Generalization and Symbolic Processing in Neural Networks

Cognitive modeling with neural networks is sometimes criticized for failing to show generalization. That is, neural networks are thought to be extremely dependent on their training (which is particularly true if they are "overtrained" on the input training set). Furthermore, they do not explicitly perform any "symbolic" processing, which some believe to be very important for abstract thinking involved in reasoning, mathematics, and even language.

However, recent advances in neural network modeling have rendered this criticism largely obsolete. In this article from the Proceedings of the National Academy, Rougier et al. demonstrate how a specific network architecture - modeled loosely on what is known about dopaminergic projections from the ventral tegmental area and the basal ganglia to prefrontal cortex - can capture both generalization and symbol-like processing, simply by incorporating biologically-plausible simulations of neural computation. These include the use of distributed representations, self-organizing and error-driven learning (equivalent to contrastive hebbian learning), reinforcement learning (via the temporal differences algorithm), lateral inhibition (via k-winners-take-all), and a biologically-plausible activation function based on known properties of ionic diffusion across the neural cell membranes (via Leabra's point-neuron activation function).

The Rougier et al. network consists of 10 layers - 4 task input layers, all of which project to either a standard hidden layer (meant to represent sensory cortex; 83 units), a task-hidden layer or a cue-hidden layer (again, meant to represent posterior cortical areas; 16 units each). These in turn are bidirectionally connected to PFC layer (30 units) which includes recurrent self-excitatory projections. Both this layer and the sensory cortex hidden layer are bidirectionally connected with the output "response" layer. Finally, an "adaptive gating" unit projects to the PFC, which learns about reward contingencies across time (which partially addresses a lurking criticism that many neural network modes are "temporally static" in comparison to approaches like liquid state machines.)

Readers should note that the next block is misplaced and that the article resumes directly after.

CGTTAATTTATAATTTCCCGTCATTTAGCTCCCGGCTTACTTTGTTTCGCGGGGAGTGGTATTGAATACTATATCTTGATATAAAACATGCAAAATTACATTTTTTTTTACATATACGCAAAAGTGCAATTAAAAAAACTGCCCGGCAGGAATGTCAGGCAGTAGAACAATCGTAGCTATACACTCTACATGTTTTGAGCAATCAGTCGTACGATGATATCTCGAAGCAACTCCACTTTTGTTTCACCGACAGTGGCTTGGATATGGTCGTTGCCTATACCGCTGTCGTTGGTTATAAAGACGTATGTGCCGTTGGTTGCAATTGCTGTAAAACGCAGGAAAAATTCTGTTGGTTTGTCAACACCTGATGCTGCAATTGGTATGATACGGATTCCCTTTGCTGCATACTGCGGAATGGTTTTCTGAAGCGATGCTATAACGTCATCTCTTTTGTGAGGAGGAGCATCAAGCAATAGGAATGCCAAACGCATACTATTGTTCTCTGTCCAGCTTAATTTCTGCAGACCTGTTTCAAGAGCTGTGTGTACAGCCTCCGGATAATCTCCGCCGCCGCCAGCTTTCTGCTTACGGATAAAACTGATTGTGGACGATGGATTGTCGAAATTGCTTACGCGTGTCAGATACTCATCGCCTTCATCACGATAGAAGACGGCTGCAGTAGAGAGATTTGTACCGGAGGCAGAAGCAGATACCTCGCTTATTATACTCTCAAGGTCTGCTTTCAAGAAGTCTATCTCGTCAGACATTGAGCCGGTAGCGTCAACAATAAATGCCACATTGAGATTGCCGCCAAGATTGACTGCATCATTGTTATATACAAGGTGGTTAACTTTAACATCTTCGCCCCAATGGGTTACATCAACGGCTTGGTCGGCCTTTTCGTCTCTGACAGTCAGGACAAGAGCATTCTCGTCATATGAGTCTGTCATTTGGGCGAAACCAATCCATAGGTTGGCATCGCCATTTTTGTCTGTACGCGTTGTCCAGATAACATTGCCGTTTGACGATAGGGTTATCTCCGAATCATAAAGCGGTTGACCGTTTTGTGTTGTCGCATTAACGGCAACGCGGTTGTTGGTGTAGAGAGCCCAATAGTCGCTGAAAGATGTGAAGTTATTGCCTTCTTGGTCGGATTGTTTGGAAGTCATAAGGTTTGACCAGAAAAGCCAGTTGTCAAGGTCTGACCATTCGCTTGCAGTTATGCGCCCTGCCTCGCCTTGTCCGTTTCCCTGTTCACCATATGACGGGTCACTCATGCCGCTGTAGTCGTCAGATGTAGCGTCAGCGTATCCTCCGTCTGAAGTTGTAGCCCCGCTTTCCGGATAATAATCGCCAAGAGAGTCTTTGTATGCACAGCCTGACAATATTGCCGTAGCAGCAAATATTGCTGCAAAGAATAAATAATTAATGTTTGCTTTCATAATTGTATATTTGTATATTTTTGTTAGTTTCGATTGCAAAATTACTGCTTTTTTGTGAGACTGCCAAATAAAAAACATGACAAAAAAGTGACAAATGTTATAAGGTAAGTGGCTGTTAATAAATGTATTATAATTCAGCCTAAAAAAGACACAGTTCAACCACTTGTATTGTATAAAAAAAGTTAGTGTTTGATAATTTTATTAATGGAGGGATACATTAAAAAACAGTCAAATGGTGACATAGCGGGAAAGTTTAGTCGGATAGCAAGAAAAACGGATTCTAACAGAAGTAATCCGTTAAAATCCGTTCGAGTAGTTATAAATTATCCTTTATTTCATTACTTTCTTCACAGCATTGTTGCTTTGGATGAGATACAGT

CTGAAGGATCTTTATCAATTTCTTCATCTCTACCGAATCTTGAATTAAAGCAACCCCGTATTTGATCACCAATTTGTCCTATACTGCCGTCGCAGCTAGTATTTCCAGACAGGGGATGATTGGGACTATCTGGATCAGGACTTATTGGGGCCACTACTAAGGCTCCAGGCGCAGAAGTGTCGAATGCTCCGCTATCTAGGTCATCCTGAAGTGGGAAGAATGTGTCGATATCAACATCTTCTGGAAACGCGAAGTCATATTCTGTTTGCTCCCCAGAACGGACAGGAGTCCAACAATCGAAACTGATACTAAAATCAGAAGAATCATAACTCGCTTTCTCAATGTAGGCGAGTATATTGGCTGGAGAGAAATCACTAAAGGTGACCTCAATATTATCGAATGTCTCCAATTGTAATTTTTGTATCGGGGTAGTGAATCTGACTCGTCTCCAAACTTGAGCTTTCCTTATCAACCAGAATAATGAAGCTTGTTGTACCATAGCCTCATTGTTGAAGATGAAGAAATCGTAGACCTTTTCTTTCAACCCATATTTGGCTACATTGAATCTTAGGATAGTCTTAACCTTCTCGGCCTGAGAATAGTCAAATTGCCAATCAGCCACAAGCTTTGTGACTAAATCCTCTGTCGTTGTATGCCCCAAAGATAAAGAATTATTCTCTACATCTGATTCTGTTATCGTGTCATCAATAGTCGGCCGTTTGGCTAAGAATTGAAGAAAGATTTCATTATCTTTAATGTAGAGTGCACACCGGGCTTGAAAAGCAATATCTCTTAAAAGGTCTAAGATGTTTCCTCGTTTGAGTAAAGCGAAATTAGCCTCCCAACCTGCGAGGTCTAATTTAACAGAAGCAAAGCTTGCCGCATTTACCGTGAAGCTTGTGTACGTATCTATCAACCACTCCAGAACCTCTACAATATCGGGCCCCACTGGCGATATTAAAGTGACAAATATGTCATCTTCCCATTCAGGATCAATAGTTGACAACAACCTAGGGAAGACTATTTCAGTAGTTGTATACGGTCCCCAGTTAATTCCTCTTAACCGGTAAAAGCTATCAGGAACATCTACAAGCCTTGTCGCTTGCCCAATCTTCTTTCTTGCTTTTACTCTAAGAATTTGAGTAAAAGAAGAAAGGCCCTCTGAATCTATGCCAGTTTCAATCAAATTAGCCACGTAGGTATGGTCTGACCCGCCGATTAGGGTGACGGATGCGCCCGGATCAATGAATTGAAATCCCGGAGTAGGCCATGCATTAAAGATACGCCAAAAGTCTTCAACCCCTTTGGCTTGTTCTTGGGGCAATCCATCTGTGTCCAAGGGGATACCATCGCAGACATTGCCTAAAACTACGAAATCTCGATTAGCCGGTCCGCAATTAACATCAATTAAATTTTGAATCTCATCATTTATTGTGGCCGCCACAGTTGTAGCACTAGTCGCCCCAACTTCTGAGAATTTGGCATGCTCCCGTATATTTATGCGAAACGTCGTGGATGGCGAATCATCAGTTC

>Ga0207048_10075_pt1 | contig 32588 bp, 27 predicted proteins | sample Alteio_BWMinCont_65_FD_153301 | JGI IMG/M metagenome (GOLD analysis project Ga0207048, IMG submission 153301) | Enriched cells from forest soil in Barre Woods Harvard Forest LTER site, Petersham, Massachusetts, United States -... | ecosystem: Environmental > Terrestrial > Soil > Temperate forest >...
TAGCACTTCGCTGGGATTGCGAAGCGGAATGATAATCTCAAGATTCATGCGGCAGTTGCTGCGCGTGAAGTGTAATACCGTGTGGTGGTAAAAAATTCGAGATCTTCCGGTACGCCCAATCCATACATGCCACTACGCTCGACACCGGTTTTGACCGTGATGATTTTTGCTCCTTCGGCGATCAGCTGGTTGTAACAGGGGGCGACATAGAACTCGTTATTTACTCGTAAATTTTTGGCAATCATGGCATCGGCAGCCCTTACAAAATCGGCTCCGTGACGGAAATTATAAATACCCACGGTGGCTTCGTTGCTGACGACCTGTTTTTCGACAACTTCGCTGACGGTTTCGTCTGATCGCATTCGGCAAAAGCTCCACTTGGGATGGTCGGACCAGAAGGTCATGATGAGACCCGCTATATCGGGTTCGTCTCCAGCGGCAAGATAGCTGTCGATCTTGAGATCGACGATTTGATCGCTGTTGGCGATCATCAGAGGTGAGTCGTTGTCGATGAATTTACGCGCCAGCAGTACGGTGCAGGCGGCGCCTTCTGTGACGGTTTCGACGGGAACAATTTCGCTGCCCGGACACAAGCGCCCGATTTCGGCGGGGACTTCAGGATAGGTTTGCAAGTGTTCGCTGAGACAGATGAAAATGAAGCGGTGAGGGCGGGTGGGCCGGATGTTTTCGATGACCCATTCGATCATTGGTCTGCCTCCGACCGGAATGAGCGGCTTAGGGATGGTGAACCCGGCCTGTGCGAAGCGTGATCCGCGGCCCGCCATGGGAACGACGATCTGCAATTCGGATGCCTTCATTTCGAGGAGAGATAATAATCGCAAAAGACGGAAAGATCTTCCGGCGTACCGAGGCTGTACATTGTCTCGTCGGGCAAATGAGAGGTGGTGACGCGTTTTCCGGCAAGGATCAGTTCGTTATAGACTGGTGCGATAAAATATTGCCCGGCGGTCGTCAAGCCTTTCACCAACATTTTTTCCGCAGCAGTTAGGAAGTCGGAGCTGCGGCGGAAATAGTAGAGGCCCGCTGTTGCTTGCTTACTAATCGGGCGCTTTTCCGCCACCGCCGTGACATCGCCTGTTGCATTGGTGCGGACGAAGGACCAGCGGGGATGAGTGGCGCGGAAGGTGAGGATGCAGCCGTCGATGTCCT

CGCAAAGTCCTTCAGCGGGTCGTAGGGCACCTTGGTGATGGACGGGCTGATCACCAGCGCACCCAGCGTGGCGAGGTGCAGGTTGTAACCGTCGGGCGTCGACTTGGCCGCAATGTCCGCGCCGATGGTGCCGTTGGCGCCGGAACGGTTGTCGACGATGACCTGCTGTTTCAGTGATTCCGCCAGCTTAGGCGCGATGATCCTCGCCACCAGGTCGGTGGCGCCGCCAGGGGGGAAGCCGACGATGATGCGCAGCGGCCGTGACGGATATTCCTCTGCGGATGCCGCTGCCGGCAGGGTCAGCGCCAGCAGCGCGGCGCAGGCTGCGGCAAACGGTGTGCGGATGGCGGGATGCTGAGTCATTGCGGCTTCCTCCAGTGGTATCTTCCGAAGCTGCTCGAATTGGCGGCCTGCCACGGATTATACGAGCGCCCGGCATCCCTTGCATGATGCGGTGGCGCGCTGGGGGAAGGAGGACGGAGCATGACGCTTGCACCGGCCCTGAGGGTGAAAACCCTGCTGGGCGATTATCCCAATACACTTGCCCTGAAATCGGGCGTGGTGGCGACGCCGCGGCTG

Simulations within this framework began by training the network on 4 simple tasks. One task required the network to produce output corresponding to only one of the dimensions present in the input (which varied in terms of shape, color, size, location, and texture). Another task required the network to match two stimuli along a single dimension, or comparing their relative values along a certain dimension. Regier et al. note that one critical feature is shared by all these tasks: they all require that the network attend to only a single feature dimension at a time.

After this training, the prefrontal layer had developed peculiar sensitivities to the output. In particular, it had developed abstract representations of feature dimensions, such that each unit in the PFC seemed to code for an entire set of stimulus dimensions, such as "shape," or "color." This is the first time (to my knowledge) that such abstract, symbol-like representations have been observed to self-organize within a neural network.

Furthermore, this network also showed powerful generalization ability. If the network was provided with novel stimuli after training - i.e., stimuli that had particular conjunctions of features that had not been part of the training set - it could nonetheless deal with them correctly. This demonstrates clearly that the network had learned sufficiently abstract rule-like things about the tasks to behave appropriately in a novel situation. Further explorations involving parts of the total network confirmed that the "whole enchilada" was necessary for this performance; without an adaptive gating unit, or connecting an additional context layer to the PFC layer (making it equivalent to a simple recurrent network, or SRN) did not demonstrate equivalent generalization.

Regier also explored the effects of damaging the prefrontal layer, and administering tests like Stroop and Wisconsin Card Sort to the network. In both cases, the network exhibited disproportionate increases in perseverative errors, just as seen in patients with prefrontal damage.